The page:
Take my word for it: more On language

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Times Books, Sep 12, 1986 - Language Arts & Disciplines - 357 pages
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A new collection of witty pieces of language from the bestselling and widely syndicated language columnist for The New York Times. Illustrated.

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User Review  - MrsLee - LibraryThing

Great reading, especially if you like playing with words. This is a collection of Mr. Safire's "On Lanuguage" articles which were published in The New York Times Magazine, along with some of the ... Read full review

Take my word for it: more On language

User Review  - Not Available - Book Verdict

Safire has culled a new collection from his New York Times columns wherein he (often humorously) comments on the use and misuse of the English language (including its etymology, jargon, slang, and ... Read full review


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About the author (1986)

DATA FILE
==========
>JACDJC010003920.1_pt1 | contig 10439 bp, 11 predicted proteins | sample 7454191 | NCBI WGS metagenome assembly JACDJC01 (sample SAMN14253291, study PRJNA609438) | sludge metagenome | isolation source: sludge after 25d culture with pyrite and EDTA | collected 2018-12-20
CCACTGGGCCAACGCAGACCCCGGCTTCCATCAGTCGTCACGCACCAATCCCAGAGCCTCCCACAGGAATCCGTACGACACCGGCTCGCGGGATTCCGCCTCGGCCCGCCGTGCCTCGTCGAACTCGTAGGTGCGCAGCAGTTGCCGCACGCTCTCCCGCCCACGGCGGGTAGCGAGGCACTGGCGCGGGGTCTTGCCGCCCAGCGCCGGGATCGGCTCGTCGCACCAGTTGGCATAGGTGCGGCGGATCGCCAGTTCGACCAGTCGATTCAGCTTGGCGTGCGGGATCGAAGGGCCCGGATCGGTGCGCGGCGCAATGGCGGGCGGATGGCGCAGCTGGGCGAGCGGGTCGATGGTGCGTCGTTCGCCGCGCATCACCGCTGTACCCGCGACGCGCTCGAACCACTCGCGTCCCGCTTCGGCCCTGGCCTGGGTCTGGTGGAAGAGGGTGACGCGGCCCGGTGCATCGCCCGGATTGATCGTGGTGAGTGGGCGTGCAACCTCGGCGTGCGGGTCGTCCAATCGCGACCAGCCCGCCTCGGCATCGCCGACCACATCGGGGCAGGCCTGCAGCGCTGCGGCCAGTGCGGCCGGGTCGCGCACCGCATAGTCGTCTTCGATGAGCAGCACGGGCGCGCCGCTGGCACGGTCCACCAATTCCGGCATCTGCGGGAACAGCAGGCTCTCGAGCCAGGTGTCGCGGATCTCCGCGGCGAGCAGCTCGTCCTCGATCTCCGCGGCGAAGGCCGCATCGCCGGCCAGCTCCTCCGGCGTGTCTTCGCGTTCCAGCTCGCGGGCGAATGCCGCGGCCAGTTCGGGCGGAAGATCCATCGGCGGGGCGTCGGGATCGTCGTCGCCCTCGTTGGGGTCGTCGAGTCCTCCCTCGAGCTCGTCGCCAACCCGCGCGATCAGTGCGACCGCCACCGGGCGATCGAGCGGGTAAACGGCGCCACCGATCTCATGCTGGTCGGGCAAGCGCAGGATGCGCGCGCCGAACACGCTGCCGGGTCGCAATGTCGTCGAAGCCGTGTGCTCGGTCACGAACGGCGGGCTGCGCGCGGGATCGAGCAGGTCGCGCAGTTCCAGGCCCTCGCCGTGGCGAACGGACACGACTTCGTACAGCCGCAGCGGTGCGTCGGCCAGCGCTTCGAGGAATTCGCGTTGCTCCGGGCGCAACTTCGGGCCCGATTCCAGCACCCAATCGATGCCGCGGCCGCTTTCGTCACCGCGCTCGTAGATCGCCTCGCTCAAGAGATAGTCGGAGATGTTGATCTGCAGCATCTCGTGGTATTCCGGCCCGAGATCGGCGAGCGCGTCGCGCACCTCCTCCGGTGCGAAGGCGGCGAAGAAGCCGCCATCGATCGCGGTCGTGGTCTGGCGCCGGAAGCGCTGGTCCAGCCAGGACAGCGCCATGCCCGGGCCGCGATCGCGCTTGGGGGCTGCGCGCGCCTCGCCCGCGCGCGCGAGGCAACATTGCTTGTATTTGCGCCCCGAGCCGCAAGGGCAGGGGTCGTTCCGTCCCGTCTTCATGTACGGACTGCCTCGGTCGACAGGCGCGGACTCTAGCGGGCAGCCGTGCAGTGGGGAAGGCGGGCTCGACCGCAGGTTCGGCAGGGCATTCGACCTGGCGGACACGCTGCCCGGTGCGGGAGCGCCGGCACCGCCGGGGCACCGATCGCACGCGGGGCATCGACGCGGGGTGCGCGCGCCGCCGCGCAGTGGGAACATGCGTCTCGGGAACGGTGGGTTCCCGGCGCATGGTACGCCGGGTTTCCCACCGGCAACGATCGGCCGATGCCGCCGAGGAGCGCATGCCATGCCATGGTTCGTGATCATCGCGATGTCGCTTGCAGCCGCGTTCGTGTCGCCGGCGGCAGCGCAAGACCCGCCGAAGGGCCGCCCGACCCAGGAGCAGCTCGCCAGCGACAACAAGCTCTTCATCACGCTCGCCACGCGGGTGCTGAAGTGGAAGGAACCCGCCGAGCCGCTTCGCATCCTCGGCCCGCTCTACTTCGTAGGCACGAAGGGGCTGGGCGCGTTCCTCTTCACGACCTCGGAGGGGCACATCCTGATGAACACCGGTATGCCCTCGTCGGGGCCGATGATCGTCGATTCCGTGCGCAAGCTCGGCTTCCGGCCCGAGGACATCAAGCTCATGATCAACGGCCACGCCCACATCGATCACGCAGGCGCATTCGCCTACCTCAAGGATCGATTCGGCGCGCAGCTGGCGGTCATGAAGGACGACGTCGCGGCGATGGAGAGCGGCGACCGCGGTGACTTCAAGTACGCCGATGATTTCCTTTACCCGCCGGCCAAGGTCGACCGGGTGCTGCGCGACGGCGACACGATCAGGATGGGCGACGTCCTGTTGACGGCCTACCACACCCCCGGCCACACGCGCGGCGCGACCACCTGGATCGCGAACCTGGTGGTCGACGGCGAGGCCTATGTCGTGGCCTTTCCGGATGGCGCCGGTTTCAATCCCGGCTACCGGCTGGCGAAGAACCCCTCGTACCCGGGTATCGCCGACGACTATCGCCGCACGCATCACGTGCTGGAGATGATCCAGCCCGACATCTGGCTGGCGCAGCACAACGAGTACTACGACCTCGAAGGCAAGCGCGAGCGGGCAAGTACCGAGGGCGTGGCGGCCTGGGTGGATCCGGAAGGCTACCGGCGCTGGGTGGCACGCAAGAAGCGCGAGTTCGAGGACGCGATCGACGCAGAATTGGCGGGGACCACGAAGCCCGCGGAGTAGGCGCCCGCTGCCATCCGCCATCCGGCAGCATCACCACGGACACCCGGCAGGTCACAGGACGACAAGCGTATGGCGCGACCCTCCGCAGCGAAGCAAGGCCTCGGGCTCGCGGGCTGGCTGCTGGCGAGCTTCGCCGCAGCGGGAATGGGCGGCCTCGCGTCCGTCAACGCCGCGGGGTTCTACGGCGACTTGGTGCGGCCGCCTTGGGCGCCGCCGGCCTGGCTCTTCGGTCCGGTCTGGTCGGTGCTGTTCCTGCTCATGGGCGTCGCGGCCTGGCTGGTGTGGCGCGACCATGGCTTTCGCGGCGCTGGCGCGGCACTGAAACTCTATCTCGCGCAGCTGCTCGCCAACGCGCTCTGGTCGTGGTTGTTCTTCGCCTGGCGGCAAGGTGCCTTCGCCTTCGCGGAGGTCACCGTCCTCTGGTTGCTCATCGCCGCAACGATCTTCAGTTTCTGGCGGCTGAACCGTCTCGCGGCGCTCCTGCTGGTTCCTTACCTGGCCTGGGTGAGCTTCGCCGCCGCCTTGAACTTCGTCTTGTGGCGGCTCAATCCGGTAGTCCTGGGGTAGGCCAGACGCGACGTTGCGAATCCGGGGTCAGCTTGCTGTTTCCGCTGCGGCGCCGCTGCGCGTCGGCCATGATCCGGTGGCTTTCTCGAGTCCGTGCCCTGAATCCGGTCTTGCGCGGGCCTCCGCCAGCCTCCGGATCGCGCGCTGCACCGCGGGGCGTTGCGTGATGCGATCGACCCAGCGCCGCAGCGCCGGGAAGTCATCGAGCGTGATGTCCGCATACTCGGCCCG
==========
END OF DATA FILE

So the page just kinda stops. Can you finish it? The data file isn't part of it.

William Safire was born on Dec. 17, 1929. He attended Syracuse University, but dropped out after two years. He began his career as a reporter for The New York Herald Tribune. He had also been a radio and television producer and a U.S. Army correspondent. From 1955 to 1960, Safire was vice president of a public relations firm in New York City, and then became president of his own firm. He was responsible for bringing Nixon and Nikita Khrushchev together in 1959. In 1968, he joined the campaign of Richard Nixon as a senior White House speechwriter for Nixon. Safire joined The New York Times in 1973 as a political columnist. He also writes a Sunday column, On Language, which has appeared in The New York Times Magazine since 1979. This column on grammar, usage, and etymology has led to the publication of 10 books and made him the most widely read writer on the English language. William Safire was the winner of the 1978 Pulitzer Prize for distinguished commentary. He is a trustee for Syracuse University. Since 1995 he has served as a member of the Pulitzer Board. He is the author of Freedom (1987), a novel of Lincoln and the Civil War. His other novels include Full Disclosure (1977), Sleeper Spy (1995) and Scandalmonger (2000). His other titles include a dictionary, a history, anthologies and commentaries.

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